This work was partially supported with grants from the Oswaldo Cruz Foundation (FIOCRUZ, Rio de Janeiro, Brazil), Brazilian Research Council (CNPq, Brasilia, Brazil), and Centre National de la Récherche Scientifique (CNRS, Paris, France).
Neuroendocrine Control of the Thymusa
Version of Record online: 7 FEB 2006
Annals of the New York Academy of Sciences
Volume 840, NEUROIMMUNOMODULATION: MOLECULAR ASPECTS, INTEGRATIVE SYSTEMS, AND CLINICAL ADVANCES pages 470–479, May 1998
How to Cite
SAVINO, W., VILLA-VERDE, D. M. S., ALVES, L. A. and DARDENNE, M. (1998), Neuroendocrine Control of the Thymus. Annals of the New York Academy of Sciences, 840: 470–479. doi: 10.1111/j.1749-6632.1998.tb09585.x
- Issue online: 7 FEB 2006
- Version of Record online: 7 FEB 2006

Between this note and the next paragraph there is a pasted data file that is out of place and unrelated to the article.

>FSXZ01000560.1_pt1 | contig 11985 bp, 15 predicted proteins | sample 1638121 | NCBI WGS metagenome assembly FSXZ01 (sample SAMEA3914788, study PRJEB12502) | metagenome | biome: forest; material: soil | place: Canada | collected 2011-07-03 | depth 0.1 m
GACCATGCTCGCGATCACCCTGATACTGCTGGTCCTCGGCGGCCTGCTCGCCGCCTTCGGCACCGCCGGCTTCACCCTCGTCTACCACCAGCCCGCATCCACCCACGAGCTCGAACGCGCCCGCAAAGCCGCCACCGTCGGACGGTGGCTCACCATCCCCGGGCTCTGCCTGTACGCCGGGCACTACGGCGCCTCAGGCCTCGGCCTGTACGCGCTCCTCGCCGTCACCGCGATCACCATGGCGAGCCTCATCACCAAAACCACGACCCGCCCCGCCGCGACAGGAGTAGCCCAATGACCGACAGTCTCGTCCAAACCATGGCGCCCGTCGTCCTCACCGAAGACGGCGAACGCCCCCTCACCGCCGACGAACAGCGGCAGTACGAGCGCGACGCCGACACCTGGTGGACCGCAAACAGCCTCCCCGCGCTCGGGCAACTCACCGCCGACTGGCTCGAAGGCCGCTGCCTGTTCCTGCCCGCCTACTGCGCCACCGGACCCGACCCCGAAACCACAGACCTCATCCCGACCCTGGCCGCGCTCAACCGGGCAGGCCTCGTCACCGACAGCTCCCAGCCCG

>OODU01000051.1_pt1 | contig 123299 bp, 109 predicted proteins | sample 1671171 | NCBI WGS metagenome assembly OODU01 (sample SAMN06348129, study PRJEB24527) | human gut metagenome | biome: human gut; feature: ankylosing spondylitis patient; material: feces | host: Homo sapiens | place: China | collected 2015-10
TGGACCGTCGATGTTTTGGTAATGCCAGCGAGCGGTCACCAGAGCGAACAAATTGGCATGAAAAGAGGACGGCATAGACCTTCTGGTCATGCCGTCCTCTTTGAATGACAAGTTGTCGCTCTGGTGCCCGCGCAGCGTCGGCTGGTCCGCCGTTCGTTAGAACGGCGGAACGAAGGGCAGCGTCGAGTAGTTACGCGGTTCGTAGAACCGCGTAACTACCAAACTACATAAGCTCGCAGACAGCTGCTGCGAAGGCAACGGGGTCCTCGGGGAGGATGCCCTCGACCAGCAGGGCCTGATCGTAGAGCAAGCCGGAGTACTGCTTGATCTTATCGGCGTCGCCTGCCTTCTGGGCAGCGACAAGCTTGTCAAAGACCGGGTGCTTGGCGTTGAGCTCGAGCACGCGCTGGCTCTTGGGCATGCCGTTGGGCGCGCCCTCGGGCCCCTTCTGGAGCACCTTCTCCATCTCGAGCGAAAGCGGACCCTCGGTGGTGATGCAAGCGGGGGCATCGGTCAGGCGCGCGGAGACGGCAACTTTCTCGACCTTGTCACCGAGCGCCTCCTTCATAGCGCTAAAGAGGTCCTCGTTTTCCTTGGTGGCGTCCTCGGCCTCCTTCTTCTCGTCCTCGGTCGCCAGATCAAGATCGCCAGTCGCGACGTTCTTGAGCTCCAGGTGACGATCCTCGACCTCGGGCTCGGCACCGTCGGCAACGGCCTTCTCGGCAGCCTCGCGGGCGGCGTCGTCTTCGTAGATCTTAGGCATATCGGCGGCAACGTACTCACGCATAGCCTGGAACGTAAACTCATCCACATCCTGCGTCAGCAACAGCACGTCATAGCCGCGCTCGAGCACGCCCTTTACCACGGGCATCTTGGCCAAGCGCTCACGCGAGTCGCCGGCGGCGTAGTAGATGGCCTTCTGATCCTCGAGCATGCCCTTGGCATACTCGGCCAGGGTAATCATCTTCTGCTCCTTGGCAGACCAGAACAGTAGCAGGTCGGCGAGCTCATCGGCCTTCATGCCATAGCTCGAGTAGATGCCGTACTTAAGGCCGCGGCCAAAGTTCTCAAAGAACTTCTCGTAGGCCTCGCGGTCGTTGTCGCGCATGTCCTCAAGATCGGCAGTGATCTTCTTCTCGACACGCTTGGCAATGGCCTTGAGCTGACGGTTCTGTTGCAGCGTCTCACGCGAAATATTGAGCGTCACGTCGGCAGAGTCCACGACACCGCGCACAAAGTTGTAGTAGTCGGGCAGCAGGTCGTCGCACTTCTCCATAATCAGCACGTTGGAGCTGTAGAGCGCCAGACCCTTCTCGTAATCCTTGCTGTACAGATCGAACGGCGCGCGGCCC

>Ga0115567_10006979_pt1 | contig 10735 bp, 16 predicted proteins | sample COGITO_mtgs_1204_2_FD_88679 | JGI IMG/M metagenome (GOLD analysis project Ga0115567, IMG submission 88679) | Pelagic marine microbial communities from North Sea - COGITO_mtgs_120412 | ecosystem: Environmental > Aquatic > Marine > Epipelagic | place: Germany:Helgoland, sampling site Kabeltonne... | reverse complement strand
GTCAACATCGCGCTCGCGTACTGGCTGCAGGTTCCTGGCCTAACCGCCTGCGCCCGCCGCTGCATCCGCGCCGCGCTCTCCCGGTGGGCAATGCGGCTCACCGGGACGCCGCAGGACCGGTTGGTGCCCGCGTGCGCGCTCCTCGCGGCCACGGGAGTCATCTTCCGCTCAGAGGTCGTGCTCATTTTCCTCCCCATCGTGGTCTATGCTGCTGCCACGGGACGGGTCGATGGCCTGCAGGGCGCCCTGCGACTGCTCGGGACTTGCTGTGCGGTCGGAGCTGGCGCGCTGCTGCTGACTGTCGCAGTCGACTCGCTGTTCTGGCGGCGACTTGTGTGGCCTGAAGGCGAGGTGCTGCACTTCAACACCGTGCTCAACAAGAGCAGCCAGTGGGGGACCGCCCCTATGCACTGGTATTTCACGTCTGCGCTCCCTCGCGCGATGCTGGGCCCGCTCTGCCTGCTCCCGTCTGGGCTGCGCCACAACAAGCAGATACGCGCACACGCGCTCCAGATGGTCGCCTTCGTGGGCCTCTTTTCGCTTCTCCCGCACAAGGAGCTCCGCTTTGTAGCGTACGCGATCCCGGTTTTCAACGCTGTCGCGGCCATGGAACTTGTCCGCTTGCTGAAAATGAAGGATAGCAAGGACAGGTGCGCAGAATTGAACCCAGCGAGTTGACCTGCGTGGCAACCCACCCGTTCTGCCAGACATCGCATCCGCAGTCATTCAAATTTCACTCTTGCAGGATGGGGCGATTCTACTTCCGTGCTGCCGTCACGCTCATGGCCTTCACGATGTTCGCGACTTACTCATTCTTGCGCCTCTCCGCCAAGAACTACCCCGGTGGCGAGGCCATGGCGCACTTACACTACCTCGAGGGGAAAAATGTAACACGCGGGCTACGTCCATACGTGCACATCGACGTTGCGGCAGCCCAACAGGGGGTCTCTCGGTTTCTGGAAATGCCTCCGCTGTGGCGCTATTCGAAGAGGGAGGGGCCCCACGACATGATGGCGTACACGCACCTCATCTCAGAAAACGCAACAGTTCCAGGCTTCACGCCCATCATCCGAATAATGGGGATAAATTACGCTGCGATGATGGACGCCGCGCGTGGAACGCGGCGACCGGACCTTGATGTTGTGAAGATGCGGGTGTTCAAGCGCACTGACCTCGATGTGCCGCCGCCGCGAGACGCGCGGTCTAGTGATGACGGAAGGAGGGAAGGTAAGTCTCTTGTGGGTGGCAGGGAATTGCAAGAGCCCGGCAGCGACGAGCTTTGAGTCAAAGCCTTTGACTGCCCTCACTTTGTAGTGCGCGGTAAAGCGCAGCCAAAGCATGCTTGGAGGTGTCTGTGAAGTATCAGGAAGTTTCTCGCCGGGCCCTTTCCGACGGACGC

Abstract: Thymocytes undergo a complex process of differentiation, largely dependent on interactions with the thymic microenvironment, a tridimensional cellular network formed by epithelial cells, macrophages, dendritic cells, and fibroblasts. One key cellular interaction involves the TCR-CD3 complex expressed by thymocytes with MHC-peptide complexes present on microenvironmental cells. Additionally, thymic epithelial cells (TEC) interact with thymocytes via soluble polypeptides such as thymic hormones and interleukins, as well as through extracellular matrix (ECM) ligands and receptors. Such types of heterotypic interactions are under neuroendocrine control. For example, thymic endocrine function, represented by thymulin production, is up-regulated, both in vivo and in vitro, by thyroid and pituitary hormones, including prolactin and growth hormone. We also showed that these peptides enhance the expression of ECM ligands and receptors, as well as the degree of TEC-thymocyte adhesion. In addition, we studied the thymic nurse cell complex, used herein as an in vitro model for ECM-mediated intrathymic T-cell migration. We observed that T-cell migration is also hormonally regulated as ascertained by the thymocyte entrance into and exit from these lymphoepithelial complexes. Taken together these data clearly illustrate the concept that neuroendocrine circuits exert a pleiotropic control on thymus physiology. Lastly, the intrathymic production of classic hormones such as prolactin and growth hormone suggests that, in addition to endocrine circuits, paracrine and autocrine interactions mediated by these peptides and their respective receptors may exist in the thymus, thus influencing both lymphoid and microenvironmental compartments of the organ.